The Pork Enchiladas combined smoked pork with a tomatillo sauce, wrapped in a house corn tortilla and topped with a seasonal succotash and queso fresco. With the blend of seasoning and textures – the smoke, distinct tanginess and slight heat – each bite weaved together the ingredients, allowing them to sing and become a marvelous symphony of flavor. 

The clear favorite of all the entrees we ordered was the Chicken Fried Steak. A large cut of grass-fed beef, breaded and fried, was situated atop a layer of mustard and honey-glazed Swiss chard and a blanket of fluffy sour cream mashed potatoes. Bathed in pepper pan gravy, the dish was inspiring. Each comforting mouthful awakened a love we didn’t know we had. 

 For dessert, we settled on a slice of the Lemon Goat Cheese Icebox Pie and a few homemade cookies. The smooth creaminess of the pie, topped with sweet meringue, proved dreamy while the cookies were a nice sugary touch after a filling meal.

Throughout our meal, we noticed a steady stream of patrons arriving, being greeted and seated at Harvest Seasonal Kitchen. Tables were positioned at appropriate distances from one another, and all servers wore their masks. We were thankful to have arrived early, beat the crowd and get out before a wait occurred for a table.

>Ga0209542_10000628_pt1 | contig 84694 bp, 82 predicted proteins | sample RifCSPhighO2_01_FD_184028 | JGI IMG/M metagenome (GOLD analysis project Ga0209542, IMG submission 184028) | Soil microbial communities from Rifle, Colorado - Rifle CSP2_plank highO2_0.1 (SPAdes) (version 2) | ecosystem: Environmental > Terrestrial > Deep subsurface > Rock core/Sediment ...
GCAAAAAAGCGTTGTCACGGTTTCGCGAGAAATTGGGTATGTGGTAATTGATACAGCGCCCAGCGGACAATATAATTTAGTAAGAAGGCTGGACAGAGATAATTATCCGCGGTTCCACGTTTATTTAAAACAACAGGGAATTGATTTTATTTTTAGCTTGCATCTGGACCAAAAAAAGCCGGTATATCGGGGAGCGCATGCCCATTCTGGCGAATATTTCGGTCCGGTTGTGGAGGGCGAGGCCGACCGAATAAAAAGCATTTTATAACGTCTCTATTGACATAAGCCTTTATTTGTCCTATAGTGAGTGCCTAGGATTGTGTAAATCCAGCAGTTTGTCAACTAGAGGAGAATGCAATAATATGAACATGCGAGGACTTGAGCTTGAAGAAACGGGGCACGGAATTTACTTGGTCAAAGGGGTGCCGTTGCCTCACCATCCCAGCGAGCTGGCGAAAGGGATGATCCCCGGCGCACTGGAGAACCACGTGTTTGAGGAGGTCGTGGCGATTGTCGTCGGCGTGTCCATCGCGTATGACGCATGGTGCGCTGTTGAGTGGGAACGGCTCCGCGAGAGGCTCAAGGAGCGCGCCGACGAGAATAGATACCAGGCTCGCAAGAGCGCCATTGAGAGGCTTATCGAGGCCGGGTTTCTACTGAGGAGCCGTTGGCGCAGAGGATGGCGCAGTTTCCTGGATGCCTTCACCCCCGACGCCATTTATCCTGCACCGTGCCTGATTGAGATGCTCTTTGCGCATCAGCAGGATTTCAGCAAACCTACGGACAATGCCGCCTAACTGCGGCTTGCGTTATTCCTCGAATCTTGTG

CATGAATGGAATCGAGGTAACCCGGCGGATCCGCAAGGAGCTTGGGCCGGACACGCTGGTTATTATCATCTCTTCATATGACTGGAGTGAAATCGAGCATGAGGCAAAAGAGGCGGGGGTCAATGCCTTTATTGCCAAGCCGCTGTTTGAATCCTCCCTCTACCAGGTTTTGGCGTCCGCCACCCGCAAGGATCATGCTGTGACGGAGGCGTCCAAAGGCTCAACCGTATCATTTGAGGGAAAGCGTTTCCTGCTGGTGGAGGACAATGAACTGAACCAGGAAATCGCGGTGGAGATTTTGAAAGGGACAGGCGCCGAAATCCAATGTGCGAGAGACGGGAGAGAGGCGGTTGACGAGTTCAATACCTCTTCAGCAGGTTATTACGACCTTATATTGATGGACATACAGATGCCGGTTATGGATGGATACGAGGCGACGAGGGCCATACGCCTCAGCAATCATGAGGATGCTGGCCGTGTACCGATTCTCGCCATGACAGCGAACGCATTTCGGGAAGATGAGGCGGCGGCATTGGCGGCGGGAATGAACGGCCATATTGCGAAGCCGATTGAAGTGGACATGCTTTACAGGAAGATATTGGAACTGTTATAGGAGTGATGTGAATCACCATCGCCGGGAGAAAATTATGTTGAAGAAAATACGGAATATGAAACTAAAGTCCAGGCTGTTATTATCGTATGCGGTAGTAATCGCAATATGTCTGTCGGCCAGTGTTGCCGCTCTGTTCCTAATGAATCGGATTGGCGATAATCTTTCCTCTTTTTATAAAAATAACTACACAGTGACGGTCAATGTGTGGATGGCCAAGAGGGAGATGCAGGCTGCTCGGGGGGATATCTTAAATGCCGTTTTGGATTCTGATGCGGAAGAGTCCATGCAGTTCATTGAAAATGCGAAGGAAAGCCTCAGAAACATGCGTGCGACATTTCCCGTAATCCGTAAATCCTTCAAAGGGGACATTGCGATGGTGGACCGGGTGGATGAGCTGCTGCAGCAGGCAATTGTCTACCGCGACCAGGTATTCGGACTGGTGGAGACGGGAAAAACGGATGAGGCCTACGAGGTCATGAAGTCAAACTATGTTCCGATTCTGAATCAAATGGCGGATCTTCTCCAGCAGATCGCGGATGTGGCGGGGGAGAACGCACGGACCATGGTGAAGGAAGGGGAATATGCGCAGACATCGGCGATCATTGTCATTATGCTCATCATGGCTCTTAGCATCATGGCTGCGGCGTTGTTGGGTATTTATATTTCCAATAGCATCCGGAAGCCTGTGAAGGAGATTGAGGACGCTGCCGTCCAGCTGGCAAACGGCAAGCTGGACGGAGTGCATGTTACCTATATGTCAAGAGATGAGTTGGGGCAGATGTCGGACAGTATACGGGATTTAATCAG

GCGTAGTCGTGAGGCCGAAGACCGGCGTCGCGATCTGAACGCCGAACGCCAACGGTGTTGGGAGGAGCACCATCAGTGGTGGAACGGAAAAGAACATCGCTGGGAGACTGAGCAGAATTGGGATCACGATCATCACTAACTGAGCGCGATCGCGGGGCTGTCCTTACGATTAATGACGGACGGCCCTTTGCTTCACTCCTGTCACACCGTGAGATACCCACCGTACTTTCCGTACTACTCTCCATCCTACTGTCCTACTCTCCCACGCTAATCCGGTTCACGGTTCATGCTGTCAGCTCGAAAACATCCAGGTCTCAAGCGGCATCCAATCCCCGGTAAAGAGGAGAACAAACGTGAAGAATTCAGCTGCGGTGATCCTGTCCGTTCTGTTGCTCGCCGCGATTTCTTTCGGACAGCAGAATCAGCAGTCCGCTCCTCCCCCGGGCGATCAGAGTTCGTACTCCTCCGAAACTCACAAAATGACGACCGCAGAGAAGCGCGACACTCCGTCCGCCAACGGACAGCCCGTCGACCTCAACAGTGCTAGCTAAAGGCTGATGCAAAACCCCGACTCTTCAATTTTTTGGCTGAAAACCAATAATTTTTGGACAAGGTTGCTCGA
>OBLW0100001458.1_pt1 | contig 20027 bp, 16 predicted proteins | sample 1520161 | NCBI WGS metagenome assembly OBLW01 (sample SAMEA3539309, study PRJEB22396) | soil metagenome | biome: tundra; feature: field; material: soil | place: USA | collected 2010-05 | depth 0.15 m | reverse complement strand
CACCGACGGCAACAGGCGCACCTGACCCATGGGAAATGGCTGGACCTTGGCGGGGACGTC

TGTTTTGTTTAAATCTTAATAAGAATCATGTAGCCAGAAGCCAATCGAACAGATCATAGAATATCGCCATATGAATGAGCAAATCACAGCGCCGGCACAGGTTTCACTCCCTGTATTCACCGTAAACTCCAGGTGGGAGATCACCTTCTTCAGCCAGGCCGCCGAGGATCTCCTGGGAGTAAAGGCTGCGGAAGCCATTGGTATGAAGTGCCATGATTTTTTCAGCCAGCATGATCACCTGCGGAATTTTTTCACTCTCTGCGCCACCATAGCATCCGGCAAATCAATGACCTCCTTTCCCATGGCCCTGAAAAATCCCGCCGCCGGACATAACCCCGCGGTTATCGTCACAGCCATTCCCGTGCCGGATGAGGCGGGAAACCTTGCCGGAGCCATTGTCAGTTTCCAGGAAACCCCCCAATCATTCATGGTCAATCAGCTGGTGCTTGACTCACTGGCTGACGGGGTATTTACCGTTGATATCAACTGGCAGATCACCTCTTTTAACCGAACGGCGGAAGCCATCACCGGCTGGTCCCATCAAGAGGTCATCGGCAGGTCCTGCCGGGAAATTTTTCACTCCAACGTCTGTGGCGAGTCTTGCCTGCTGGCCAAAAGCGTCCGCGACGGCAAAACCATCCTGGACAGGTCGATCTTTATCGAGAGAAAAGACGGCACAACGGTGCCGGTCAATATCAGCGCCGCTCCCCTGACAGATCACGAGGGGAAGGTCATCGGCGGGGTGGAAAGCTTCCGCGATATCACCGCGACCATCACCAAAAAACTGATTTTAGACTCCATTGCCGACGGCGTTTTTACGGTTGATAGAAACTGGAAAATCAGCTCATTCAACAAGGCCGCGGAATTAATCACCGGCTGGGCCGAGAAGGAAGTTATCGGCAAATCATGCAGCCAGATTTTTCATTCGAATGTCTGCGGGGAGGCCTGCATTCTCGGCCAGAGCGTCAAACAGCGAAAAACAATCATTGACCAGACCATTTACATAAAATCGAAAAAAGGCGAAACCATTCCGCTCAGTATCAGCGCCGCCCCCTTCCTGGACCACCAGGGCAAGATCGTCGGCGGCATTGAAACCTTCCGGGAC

It’s easy to say that Harvest Seasonal Kitchen provides guests exactly what they want: a delicious lunch or dinner in a wonderful atmosphere. Our experience was extraordinarily delightful. Its varied menu combined with the warm, welcoming environment. There’s also something about ending your meal and entering the square, where the pace seems a bit slower and more magical. Everything was absolutely outstanding. 

Located at 112 E. Louisiana St., in McKinney, you’ll want to be sure to place Harvest Seasonal Kitchen on your list of must-visit restaurants. Open from 5-10 p.m. Tuesday through Friday, 11 a.m.-3 p.m. and 5-11 p.m. Saturdays, they offer lunch, dinner and gluten-free menu options. I know our family will definitely make another visit in the very near future. 

Frisco STYLE Magazine dining reviews are not scheduled with or paid for by the featured restaurant. All reviews are completed for the purpose of helping readers learn about and enjoy the local dining scene. 

Carolyn Cameron is an online writer and marketer who fancies coffee, her family, random creative endeavors and finishing a home project in her off time.